Cosmetology to Car Care
The Southern Girl Convention is covering all the bases
By Mary Cashiola
AUGUST 2, 1999: Ever since before Scarlett, there's been the idea of a Southern belle. A lady. She's quiet, demure, finely mannered. She sits idly on her porch, drinking mimosas or iced tea or something, and looking beautiful.
She's a girl who's quiet and polite," says Robin Jack. "We think being polite is cool and all, but ... we want girls to be loud and powerful."
Jack is one of the co-founders of the first Southern Girl Convention, an event designed to celebrate the unique culture and experience of Southern females.
"It's to provide awareness," Jack says. "Awareness of what being a girl is about and being happy about being a girl."
Jack and four other Southern Girl Convention organizers -- co-founder Jennifer Sauer, Victoria Brough, Michelle Parra, and Kimberly Mitchell -- are planning the housing for out-of-town convention-goers over vegan nachos and ketchup-smothered french fries. When asked who would be the ideal Southern Girl, the tattooed, multi-pierced young women have one answer: Dolly Parton.
"She is the perfect example of a Southern woman. She's strong, talented, and in control of every aspect of her life," says Jack.
This view might raise a few eyebrows -- the country singer sometime actress is known worldwide, but not exactly for her strength.
"You can keep your cleavage out and be a strong woman," Jack says. Brough adds, "If you like to wear makeup, that's cool, too. You shouldn't feel like you have to wear it, but if you like to, that's cool."
Jack and Sauer decided to organize the convention, which is open to both women and men, after going to a Southern Human Rights conference in Jackson, Mississippi.
"We saw all these people from the South, and they were doing grass-roots stuff that was really affecting people," says Sauer.
"It was really empowering," says Jack. "On the way back, we said, 'Let's have a girl convention.'"
The idea had been kicked around by members of the group before, but never enacted. Girl conventions have been held in Los Angeles, New York, the Midwest, and Washington, D.C., "but never anything for Southern girls," Mitchell says.
Convention-goers will have the opportunity to attend a variety of informative workshops during the day and see bands from around the country in the evenings. The workshops, which will be held at the University of Memphis' University Center, deal with everything from D.I.Y. cosmetology to basic car maintenance. Others will cover topics such as race and class in the South, how to survive sexual abuse, sexism in the activist movement, and body image.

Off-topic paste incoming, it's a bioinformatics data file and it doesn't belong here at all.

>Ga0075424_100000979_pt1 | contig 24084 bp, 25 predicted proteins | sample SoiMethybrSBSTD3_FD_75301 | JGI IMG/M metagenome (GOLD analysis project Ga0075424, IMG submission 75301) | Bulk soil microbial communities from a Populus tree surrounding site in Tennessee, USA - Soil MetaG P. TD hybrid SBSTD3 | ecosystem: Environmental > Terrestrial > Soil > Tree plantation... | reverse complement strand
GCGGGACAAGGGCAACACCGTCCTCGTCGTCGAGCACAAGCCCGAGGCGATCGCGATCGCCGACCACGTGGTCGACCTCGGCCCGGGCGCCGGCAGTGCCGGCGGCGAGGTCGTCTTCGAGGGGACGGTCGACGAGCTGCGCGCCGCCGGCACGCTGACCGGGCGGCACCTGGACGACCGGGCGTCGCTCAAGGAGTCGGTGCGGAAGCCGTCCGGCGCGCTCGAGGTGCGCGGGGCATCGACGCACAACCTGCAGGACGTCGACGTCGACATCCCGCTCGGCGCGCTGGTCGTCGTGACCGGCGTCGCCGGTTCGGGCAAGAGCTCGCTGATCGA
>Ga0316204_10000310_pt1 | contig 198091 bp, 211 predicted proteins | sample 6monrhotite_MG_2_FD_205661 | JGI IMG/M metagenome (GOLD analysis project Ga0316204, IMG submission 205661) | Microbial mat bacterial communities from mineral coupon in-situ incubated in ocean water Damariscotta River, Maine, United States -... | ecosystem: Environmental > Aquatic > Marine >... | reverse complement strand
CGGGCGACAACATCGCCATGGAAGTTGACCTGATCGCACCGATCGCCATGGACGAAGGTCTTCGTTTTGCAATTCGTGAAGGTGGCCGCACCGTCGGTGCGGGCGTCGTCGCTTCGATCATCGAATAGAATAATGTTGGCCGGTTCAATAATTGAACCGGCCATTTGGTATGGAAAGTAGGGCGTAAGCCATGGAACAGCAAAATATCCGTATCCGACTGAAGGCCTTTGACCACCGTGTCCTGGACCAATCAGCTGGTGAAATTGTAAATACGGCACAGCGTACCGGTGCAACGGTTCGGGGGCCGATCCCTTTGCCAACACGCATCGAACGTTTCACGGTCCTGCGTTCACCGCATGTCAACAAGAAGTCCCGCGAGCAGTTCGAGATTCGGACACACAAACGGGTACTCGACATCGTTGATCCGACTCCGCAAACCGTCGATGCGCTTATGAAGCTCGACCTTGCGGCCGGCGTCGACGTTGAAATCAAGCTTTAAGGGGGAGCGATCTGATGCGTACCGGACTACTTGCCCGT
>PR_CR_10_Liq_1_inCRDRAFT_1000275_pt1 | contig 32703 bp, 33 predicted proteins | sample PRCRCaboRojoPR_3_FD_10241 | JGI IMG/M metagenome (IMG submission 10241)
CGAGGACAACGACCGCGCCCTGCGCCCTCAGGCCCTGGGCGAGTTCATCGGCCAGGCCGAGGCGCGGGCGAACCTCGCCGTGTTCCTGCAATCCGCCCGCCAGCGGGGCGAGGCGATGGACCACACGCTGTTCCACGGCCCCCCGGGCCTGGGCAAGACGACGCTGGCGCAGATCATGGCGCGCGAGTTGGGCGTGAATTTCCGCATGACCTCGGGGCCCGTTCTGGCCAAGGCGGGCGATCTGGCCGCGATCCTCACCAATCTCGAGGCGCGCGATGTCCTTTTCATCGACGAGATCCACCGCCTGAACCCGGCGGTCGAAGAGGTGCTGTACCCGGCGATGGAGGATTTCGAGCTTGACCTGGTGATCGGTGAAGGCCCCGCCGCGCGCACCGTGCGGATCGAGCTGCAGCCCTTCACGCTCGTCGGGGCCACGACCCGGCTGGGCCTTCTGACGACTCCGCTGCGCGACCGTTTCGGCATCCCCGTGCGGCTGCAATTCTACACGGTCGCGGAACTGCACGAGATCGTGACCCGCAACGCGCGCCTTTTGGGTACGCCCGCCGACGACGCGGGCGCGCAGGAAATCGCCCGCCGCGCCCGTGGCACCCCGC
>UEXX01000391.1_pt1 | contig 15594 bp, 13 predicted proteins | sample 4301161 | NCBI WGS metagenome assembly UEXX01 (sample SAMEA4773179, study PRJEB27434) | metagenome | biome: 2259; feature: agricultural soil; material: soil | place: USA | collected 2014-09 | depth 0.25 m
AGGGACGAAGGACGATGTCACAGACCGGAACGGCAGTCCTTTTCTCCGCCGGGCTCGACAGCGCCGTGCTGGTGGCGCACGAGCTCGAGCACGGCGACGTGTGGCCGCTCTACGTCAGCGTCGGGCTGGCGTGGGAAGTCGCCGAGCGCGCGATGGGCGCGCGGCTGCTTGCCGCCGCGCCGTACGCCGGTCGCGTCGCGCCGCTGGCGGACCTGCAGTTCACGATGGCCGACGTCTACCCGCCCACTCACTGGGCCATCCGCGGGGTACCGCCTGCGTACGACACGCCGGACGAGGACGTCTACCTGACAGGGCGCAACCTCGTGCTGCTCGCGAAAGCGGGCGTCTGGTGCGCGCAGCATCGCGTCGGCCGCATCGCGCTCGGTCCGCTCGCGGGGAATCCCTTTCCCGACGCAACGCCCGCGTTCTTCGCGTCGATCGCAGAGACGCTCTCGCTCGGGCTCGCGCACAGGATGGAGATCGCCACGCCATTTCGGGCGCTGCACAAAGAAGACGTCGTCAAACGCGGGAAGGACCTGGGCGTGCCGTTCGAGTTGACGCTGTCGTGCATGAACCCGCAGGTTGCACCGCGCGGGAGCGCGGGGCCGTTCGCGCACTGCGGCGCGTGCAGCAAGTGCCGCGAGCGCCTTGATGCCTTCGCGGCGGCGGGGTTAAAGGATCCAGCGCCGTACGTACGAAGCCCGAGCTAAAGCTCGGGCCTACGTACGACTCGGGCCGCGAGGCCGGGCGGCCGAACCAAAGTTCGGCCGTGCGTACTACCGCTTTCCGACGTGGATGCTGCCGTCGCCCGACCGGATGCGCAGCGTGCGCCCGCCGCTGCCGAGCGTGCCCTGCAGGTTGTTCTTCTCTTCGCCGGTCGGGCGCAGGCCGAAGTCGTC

Bands are a large part of the Women's Action Coalition-sponsored event. The latest wave of feminism, much touted in the early '90s, rode in on the strident lyrics and shrieking guitars of Bikini Kill and Seven Year Bitch. It was in Washington, D.C., in 1992 that the first girl convention was held: the Riot Grrrl Convention.
"We wanted to get a mix," Jack says of the acts performing at the convention, "but all we ended up getting was punk girls."
Punk girls and a drag king revue. Olympia, Washington-based drag troupe Drag Attack '99 will perform, followed by a drag king contest. That's right, drag king. Instead of shaved legs and strategic tucking, expect mascara mustaches and sock stuffing.
"It's free-form," says Sauer, "whatever women decide to do."
The winner gets a belt, a crown, and a bouquet of roses, as well as the title Mr. Drag King Memphis -- maybe. "It shouldn't be a contest," voices Parra, who plans to dress up as Ricky Martin and perform "Living La Vida Loca." "It should just be a show; everybody should get something."
In organizing the convention, the group first compiled a list of people they knew from festivals, zines, and activist activities and sent out flyers. From there, word of the convention spread by mouth. The group is expecting about 300 people, some coming from as far away as England, to attend.
"The punk rock/activist community is totally networked," says Jack.
But the convention is not just for activists.
Says Jack: "A lot of it is just to talk about girl's issues in the South."